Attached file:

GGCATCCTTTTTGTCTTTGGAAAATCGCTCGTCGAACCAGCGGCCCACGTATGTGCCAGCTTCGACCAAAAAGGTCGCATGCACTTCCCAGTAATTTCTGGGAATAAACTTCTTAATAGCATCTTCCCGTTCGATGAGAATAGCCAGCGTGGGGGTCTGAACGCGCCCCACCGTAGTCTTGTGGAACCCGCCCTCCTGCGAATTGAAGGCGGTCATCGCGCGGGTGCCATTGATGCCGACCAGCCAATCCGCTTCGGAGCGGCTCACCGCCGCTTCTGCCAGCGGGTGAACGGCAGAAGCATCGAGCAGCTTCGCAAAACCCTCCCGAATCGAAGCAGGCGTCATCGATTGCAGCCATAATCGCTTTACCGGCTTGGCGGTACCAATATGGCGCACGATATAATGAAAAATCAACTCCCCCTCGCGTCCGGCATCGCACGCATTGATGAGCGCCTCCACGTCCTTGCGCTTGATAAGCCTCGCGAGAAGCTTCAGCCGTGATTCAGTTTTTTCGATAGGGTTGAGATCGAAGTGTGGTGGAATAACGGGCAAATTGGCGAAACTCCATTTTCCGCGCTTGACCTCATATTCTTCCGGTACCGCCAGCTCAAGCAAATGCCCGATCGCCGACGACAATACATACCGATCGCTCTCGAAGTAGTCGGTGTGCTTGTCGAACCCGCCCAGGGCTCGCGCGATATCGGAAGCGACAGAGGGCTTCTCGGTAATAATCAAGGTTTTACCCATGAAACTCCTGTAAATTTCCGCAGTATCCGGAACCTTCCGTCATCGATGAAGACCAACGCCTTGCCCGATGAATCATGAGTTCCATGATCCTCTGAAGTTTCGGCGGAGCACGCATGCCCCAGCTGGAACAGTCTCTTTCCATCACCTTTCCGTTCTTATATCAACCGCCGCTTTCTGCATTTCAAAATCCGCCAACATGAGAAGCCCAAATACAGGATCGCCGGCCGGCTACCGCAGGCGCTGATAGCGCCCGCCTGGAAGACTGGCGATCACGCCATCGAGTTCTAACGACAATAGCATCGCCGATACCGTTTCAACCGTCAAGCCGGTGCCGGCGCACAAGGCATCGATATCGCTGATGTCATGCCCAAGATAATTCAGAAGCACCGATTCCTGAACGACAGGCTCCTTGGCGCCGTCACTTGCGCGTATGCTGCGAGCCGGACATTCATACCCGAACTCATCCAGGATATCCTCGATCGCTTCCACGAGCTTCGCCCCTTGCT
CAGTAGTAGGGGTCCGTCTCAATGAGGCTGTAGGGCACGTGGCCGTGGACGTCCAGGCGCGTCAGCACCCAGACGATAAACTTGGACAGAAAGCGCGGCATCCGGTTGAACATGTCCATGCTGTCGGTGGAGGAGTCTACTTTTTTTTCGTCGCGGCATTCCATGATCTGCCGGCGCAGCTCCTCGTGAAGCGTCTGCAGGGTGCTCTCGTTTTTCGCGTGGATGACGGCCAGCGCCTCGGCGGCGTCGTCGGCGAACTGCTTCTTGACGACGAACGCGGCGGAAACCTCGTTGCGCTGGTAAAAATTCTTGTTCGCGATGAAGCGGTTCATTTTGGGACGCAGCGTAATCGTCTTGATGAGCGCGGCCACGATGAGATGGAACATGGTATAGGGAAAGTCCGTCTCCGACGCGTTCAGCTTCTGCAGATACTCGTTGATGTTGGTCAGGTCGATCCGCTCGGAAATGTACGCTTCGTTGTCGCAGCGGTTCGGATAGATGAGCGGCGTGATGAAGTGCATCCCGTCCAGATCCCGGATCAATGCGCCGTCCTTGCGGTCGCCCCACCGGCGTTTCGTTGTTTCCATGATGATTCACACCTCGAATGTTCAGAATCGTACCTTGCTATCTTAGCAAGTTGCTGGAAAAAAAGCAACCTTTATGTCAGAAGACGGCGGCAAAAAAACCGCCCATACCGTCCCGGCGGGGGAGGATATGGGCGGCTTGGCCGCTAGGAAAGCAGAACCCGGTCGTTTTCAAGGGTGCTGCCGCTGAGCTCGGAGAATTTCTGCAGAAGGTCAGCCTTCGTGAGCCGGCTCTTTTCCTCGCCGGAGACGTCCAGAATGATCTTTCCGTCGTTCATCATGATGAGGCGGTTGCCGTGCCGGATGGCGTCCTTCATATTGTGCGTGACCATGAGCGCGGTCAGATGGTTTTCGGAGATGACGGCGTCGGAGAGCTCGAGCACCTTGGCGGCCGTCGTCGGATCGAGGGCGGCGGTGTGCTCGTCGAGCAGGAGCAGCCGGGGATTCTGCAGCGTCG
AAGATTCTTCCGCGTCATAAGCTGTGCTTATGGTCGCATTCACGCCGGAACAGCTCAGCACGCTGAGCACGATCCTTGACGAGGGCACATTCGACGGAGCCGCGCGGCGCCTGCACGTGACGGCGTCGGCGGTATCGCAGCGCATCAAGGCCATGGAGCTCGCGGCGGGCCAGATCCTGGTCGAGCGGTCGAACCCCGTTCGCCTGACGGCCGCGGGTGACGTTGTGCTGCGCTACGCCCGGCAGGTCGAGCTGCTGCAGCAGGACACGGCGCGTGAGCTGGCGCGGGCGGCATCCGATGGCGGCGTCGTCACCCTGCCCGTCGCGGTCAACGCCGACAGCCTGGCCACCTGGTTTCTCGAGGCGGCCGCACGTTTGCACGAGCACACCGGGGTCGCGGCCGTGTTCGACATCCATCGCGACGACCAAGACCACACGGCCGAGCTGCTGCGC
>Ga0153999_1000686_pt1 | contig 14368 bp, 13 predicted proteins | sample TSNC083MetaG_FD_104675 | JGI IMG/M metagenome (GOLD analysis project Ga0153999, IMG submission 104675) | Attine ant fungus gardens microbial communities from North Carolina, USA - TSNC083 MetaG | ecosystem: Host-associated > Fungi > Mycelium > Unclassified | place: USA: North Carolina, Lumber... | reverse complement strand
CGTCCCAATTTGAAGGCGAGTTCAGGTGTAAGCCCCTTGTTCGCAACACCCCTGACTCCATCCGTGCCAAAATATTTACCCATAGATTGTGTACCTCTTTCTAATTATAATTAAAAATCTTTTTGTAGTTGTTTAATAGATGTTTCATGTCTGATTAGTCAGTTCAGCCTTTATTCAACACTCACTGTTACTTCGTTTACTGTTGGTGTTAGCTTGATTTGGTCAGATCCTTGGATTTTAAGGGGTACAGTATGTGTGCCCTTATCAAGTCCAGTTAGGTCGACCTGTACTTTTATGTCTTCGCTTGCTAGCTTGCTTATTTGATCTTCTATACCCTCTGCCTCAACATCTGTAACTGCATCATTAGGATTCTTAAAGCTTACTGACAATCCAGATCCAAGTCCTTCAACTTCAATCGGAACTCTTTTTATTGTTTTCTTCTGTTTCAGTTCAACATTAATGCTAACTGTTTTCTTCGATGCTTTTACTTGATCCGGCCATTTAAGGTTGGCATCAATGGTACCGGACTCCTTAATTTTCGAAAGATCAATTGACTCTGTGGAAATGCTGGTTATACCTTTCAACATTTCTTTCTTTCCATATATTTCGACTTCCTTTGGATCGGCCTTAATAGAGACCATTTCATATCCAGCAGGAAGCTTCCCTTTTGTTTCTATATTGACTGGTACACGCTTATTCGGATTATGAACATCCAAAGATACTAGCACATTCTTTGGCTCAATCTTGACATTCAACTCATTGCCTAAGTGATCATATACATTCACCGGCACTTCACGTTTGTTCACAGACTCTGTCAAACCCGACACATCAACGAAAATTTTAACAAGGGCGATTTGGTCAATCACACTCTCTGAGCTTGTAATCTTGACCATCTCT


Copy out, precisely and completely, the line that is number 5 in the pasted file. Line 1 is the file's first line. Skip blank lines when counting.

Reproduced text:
CGTCCCAATTTGAAGGCGAGTTCAGGTGTAAGCCCCTTGTTCGCAACACCCCTGACTCCATCCGTGCCAAAATATTTACCCATAGATTGTGTACCTCTTTCTAATTATAATTAAAAATCTTTTTGTAGTTGTTTAATAGATGTTTCATGTCTGATTAGTCAGTTCAGCCTTTATTCAACACTCACTGTTACTTCGTTTACTGTTGGTGTTAGCTTGATTTGGTCAGATCCTTGGATTTTAAGGGGTACAGTATGTGTGCCCTTATCAAGTCCAGTTAGGTCGACCTGTACTTTTATGTCTTCGCTTGCTAGCTTGCTTATTTGATCTTCTATACCCTCTGCCTCAACATCTGTAACTGCATCATTAGGATTCTTAAAGCTTACTGACAATCCAGATCCAAGTCCTTCAACTTCAATCGGAACTCTTTTTATTGTTTTCTTCTGTTTCAGTTCAACATTAATGCTAACTGTTTTCTTCGATGCTTTTACTTGATCCGGCCATTTAAGGTTGGCATCAATGGTACCGGACTCCTTAATTTTCGAAAGATCAATTGACTCTGTGGAAATGCTGGTTATACCTTTCAACATTTCTTTCTTTCCATATATTTCGACTTCCTTTGGATCGGCCTTAATAGAGACCATTTCATATCCAGCAGGAAGCTTCCCTTTTGTTTCTATATTGACTGGTACACGCTTATTCGGATTATGAACATCCAAAGATACTAGCACATTCTTTGGCTCAATCTTGACATTCAACTCATTGCCTAAGTGATCATATACATTCACCGGCACTTCACGTTTGTTCACAGACTCTGTCAAACCCGACACATCAACGAAAATTTTAACAAGGGCGATTTGGTCAATCACACTCTCTGAGCTTGTAATCTTGACCATCTCT